A survey of aged care providers reveals one in five will not sign up to the Government's Aged Care Workforce Compact, and a further one in five are unlikely to sign up, putting success of Government plans to tie aged care funding to workplace industrial conditions in doubt.
Catholic providers of 4,318 residential aged care places and 3,327 home care packages responded to the Catholic Health Australia (CHA) survey this month, following the Government's release of details of the Aged Care Workforce Compact.
Key findings of the survey were:
• All survey respondents currently pay above award conditions;
• 20 per cent of survey respondents said they would not sign the Workforce Compact;
• A further 20 per cent of respondents said they were unlikely to sign the Workforce Compact.
Chief executive officer Martin Laverty said as a member of the Government's advisory group to set up the Workforce Compact, CHA had consistently argued pay rises should be fully funded and government contracts should not stipulate industrial outcomes.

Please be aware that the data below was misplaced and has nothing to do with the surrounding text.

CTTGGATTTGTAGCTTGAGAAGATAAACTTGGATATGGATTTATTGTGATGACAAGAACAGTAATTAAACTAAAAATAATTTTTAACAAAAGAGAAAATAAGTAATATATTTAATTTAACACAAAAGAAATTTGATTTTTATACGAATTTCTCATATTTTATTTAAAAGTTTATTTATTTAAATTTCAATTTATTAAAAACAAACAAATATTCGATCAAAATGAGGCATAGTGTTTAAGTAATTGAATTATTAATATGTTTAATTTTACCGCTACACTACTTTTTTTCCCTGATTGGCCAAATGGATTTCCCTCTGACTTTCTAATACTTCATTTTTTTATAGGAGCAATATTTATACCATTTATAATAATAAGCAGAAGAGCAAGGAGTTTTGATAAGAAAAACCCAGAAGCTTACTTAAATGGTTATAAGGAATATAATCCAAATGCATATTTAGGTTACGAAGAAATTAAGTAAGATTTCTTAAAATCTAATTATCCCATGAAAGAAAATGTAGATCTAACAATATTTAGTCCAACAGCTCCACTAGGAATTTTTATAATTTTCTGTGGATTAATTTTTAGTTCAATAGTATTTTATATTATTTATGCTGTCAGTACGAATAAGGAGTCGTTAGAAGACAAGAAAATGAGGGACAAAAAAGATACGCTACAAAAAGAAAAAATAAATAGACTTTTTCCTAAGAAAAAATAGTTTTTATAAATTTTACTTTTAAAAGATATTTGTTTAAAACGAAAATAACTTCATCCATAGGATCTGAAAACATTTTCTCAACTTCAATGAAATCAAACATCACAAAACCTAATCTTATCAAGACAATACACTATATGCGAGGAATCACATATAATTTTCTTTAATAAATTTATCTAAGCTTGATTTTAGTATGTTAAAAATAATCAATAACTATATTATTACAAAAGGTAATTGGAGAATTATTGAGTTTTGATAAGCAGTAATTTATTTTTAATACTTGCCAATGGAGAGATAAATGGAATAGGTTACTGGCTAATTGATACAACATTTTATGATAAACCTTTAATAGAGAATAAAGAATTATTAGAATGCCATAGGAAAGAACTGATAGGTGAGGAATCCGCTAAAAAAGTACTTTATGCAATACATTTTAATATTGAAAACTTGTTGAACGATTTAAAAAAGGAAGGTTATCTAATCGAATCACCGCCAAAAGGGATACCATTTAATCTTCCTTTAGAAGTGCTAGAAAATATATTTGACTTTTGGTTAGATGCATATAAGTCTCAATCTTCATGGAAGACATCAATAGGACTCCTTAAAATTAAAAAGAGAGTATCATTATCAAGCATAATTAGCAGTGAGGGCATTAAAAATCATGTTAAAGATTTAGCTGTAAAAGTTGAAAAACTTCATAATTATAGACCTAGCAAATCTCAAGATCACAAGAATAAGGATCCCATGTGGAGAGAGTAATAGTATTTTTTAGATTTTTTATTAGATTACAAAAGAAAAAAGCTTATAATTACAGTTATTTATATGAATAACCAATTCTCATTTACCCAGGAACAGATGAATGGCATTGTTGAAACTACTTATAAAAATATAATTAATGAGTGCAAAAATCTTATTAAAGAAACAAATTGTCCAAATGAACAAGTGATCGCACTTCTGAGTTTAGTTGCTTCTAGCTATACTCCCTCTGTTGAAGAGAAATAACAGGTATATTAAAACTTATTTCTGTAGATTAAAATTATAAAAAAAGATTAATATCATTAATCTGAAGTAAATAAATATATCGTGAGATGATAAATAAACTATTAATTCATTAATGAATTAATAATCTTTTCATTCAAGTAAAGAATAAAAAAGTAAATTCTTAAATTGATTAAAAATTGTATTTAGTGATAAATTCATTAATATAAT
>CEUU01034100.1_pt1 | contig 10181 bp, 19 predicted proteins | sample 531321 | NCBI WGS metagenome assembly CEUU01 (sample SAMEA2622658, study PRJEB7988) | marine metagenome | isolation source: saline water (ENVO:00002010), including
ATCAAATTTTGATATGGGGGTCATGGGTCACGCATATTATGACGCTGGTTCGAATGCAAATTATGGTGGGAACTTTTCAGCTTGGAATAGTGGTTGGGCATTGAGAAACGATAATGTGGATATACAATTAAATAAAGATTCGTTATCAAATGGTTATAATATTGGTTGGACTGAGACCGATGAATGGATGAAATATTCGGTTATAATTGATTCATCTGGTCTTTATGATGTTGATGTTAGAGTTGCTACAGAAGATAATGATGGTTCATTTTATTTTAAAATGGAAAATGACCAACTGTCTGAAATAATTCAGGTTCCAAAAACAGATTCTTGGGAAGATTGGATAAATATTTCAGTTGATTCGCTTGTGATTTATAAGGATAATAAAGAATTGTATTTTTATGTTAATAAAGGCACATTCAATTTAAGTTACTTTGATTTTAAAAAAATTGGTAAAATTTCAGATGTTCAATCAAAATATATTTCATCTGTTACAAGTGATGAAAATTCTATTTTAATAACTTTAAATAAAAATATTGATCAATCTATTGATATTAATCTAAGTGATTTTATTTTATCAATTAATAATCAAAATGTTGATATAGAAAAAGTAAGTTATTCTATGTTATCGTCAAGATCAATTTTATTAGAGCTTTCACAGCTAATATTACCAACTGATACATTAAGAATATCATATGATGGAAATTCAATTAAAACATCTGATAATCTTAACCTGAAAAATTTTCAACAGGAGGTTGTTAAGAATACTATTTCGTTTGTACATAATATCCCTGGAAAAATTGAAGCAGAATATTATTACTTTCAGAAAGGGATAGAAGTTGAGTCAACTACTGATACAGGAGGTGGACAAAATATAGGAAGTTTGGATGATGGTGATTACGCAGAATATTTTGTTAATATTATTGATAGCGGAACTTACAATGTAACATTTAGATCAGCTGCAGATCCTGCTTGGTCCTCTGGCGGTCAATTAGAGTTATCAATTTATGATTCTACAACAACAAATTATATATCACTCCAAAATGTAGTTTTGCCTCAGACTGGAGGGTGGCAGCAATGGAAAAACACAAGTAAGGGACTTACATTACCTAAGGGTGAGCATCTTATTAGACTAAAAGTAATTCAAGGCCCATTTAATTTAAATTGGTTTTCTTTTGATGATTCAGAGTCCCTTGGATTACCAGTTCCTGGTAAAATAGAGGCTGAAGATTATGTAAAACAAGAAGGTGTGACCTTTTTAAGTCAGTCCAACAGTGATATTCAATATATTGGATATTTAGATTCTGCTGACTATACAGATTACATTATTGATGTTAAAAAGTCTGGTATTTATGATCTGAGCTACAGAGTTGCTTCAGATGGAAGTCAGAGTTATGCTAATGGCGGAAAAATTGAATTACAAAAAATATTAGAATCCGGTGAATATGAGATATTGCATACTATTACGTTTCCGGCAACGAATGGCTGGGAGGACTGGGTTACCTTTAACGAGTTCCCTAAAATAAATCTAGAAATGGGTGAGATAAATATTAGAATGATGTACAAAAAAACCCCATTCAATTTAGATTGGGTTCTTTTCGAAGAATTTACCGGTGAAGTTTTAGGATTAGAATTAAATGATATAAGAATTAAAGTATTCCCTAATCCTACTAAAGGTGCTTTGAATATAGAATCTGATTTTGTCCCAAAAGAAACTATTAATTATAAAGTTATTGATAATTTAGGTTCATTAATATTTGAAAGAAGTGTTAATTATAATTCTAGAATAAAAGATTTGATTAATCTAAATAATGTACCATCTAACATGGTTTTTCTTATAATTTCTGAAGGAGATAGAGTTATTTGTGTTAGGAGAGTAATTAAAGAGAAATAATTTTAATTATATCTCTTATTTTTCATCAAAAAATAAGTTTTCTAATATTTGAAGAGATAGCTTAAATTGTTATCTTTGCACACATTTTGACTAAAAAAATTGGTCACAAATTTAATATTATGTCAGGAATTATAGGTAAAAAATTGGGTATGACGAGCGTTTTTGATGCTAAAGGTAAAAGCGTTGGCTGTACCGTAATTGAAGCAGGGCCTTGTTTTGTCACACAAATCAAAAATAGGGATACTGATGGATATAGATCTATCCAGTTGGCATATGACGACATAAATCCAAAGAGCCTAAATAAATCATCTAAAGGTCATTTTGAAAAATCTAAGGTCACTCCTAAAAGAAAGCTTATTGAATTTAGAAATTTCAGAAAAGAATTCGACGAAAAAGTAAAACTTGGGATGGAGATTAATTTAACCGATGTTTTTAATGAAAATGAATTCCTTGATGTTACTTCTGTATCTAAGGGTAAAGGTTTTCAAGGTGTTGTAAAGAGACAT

"By not fully funding proposed pay rises and inserting industrial requirements into the Workforce Compact, some aged care providers are now saying they will not sign on. This was always likely to be the outcome," Mr Laverty explained.
"A Senate Inquiry is reviewing the Government's five aged care Bills. It is CHA's strong hope that the Inquiry recommends the aged care Bills be passed, and that the Parliament follows by passing the five Bills into law before September's Federal Election.
"However, the Inquiry should also consider if the Workforce Compact is indeed the best way to increase take home pay for aged care staff," Mr Laverty continued.
"CHA supports pay increases, and recognises aged care staff should be better paid. But if the Government wants to see all aged care staff benefit from pay increases, the Compact doesn't look like achieving its goal. That's why we have called for its removal from the proposed legislation."